The best strategy is to talk with your doctor about the different side effects associated with each drug.
“The biggest risk with this whole class of biologic drugs is infection,” Jonas says. That’s because of the changes the drugs make to your immune system.
There have been other concerns. The FDA issued a warning in 2009 that there is an increased chance of cancer in kids and teens who use biologics to treat juvenile arthritis. But, Eakin notes, there’s also a risk from other drugs used to treat the same thing.
“When you look back at billing records from the last 15 years, you can see that the cancer risk is similar for kids taking biologics versus those who aren’t,” he says.
High Cost of Treatment
The biggest hurdle with biologics is the price.
“The expense is crazy, the cost is high,” Jonas says.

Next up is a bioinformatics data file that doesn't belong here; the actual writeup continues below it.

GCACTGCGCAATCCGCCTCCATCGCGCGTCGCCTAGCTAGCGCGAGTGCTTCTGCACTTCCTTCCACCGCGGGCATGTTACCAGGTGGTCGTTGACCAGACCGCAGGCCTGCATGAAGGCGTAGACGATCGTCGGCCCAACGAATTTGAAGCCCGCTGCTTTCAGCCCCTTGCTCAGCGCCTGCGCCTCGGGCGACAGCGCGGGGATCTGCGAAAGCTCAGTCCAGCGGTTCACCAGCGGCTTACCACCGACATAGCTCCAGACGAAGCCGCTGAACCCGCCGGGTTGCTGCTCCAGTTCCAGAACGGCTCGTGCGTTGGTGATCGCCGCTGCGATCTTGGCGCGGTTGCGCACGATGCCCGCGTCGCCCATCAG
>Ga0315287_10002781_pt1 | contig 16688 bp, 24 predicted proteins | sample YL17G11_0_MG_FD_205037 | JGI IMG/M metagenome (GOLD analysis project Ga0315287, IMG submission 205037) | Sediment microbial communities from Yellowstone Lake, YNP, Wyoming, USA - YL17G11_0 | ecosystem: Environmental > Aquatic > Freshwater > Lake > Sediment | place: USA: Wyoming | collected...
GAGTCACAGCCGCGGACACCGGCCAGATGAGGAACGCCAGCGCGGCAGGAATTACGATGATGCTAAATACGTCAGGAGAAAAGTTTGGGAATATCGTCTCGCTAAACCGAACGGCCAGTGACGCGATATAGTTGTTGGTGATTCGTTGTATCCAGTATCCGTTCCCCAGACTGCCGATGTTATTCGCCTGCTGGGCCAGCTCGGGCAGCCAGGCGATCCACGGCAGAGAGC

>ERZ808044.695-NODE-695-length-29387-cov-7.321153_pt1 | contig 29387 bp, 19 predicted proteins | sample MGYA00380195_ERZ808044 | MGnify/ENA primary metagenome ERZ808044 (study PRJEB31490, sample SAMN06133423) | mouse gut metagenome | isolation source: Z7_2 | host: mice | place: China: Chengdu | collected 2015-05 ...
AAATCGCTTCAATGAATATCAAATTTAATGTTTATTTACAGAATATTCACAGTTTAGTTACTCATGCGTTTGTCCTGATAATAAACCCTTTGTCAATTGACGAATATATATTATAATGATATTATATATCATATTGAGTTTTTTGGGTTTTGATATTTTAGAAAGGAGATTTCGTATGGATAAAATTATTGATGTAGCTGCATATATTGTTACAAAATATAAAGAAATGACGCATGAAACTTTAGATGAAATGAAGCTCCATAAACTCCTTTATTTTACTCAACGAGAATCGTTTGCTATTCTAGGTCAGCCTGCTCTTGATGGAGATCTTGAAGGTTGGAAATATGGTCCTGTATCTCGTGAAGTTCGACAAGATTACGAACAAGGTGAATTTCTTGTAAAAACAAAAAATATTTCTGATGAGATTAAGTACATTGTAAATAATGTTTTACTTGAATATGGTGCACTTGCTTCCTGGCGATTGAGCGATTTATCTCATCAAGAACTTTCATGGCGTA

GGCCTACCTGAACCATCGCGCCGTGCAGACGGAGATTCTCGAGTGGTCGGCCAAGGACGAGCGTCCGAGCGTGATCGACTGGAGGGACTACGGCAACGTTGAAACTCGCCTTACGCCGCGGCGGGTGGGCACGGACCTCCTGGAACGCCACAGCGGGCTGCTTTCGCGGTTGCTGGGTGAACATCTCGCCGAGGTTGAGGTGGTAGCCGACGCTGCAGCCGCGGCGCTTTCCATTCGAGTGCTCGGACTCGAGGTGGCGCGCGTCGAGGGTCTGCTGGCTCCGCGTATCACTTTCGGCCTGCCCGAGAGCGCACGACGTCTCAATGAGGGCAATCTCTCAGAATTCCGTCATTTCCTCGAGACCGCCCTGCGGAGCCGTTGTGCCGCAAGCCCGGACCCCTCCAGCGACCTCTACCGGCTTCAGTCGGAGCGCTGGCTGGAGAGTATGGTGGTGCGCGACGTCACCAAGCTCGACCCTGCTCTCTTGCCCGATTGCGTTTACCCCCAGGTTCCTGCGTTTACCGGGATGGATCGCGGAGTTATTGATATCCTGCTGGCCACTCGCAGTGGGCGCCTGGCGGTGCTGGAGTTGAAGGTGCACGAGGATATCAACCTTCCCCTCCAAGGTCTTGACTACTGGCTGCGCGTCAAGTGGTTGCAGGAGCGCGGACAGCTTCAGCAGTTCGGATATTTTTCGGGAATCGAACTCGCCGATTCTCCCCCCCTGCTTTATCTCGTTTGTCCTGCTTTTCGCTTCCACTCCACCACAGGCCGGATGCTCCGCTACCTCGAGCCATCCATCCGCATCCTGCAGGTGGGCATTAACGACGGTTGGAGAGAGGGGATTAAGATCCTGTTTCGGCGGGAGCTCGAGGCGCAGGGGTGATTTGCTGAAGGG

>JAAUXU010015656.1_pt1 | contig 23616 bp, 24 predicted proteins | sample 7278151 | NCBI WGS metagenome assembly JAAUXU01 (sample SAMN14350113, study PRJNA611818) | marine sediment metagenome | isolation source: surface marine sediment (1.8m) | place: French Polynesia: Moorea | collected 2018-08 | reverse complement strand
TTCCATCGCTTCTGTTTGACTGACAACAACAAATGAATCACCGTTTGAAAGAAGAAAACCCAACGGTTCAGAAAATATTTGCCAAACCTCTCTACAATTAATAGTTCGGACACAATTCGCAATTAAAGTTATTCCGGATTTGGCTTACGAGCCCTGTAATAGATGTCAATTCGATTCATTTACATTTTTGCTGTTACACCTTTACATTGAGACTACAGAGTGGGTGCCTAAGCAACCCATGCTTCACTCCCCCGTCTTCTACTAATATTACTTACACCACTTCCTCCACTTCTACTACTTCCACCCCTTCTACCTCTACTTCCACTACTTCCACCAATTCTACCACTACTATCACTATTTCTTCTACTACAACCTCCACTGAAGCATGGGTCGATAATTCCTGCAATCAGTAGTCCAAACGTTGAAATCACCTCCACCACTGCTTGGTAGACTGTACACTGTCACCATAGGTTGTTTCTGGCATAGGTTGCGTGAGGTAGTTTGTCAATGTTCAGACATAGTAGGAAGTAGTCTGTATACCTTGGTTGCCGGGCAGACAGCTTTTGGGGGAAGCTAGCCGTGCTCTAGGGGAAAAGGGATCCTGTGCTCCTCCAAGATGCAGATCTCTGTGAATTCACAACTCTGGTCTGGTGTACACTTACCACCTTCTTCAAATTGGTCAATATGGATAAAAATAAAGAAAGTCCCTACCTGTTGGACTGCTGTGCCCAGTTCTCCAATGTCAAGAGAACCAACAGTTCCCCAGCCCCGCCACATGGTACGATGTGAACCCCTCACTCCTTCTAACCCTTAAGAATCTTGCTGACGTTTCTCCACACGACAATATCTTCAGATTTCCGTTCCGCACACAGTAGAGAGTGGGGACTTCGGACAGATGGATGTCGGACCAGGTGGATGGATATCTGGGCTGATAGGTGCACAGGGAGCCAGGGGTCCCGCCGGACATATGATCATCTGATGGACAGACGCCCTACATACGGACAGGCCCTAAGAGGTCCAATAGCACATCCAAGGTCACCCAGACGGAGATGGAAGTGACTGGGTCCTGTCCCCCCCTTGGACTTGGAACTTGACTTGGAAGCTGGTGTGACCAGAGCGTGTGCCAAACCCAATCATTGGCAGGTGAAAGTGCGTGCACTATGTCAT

Some relief may come with a new line of drugs called biosimilars, which will be entering the marketplace soon.
According to the Arthritis Foundation, biosimilars “have the potential to provide safe and effective treatment to people with arthritis at a significantly lower cost than name-brand biologic medications.”
But make no mistake. Biosimilars are definitely not generic versions of biologics.
Generic drugs are copies of brand-name drugs, with the same active ingredient, the same everything: dosage, safety, strength, etc.